For the second consecutive year and only the second time in the last decade, head coach John Harbaugh has three quarterbacks on his initial 53-man roster as the Ravens chose to keep rookie sixth-round pick Trace McSorley. Harbaugh had already stated the organization’s desire to keep McSorley around, but it remained unclear whether general manager Eric DeCosta would risk trying to pass him through waivers and sign him to the practice squad.

The most notable names from a lengthy list of cuts were defensive tackle Willie Henry and cornerback Maurice Canady, who had both played prominent roles in the past and were entering the final year of their rookie contracts. News of Henry’s departure broke Friday after a disappointing preseason, but the Ravens had hoped another team might trade a late-round pick for his services. Meanwhile, Canady had pushed through some nagging injuries this summer and was a victim of the numbers game with Baltimore already having seven cornerbacks on the 53-man roster.

For the 16th consecutive season, the Ravens have kept at least one rookie free agent on the 53-man roster with inside linebacker Otaro Alaka and offensive lineman Patrick Mekari both making the team after good summer showings. All eight members of their 2019 draft class are on the 53-man roster, but injured cornerback Iman Marshall could still be a candidate for IR with the potential to return later in the season, a move that would create a spot for another player like released veteran safety and special-teams standout Brynden Trawick.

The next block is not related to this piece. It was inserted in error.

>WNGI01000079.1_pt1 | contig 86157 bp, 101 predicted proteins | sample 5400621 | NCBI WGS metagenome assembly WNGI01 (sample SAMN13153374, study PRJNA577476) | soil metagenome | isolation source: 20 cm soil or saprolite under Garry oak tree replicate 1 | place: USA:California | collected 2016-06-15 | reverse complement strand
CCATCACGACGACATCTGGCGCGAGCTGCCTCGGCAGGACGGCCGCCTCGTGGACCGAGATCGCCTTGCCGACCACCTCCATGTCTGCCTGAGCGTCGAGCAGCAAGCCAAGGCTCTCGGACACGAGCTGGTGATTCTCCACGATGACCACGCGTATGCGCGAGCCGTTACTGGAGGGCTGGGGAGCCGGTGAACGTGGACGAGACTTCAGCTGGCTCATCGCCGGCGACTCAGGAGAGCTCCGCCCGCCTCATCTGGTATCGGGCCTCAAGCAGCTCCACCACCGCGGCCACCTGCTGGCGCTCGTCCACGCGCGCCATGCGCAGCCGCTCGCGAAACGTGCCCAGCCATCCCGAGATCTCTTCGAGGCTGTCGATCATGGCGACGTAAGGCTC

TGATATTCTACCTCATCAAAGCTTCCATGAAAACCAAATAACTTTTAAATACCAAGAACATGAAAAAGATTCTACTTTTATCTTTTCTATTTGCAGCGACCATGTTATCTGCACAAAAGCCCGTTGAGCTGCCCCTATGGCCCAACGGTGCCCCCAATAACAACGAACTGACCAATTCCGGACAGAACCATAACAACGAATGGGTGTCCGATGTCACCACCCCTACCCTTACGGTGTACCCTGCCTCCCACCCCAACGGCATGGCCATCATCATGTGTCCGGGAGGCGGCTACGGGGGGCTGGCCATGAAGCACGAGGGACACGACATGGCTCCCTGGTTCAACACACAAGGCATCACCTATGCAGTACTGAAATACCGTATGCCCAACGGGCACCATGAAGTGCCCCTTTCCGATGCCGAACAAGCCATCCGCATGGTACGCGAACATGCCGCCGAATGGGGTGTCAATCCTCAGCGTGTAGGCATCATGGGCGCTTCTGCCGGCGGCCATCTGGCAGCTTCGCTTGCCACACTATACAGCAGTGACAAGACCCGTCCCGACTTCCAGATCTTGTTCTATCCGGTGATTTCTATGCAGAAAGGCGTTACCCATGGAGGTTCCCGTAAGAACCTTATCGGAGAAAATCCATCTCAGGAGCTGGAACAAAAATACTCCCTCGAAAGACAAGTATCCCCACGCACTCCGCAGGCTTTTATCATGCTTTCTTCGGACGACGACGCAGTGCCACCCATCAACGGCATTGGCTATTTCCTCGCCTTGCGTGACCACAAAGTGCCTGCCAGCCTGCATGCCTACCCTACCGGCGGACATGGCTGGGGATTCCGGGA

Defensive end Zach Sieler, Ozzie Newsome’s final draft pick as general manager last year, was waived after a quiet preseason. Running back De’Lance Turner was also cut, but he appears to be a prime candidate to be re-signed to the practice squad where he can serve as an insurance policy behind Mark Ingram, Gus Edwards, and Justice Hill on the active roster.

Below is the full list of moves made to trim the Baltimore roster to 53 players:

Players waived
LB Aaron Adeoye
OT Marcus Applefield
CB Terrell Bonds
CB Maurice Canady
ILB E.J. Ejiya
RB Tyler Ervin
FB Christopher Ezeala (international exemption for practice squad)
DT Willie Henry
TE Cole Herdman
S Bennett Jackson
WR Sean Modster
P Cameron Nizialek (injury settlement)
ILB Donald Payne
G R.J. Prince
TE Charles Scarff
DE Zach Sieler
RB De’Lance Turner
WR Antoine Wesley
DT Gerald Willis

Vested veterans released
CB Stanley Jean-Baptiste (injure settlement)
S Brynden Trawick

Injured reserve
OL Randin Crecelius
RB Kenneth Dixon
ILB Alvin Jones
DB Fish Smithson
CB Tavon Young

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Predicting Ravens’ initial 53-man roster at end of 2019 preseason

Posted on 30 August 2019 by Luke Jones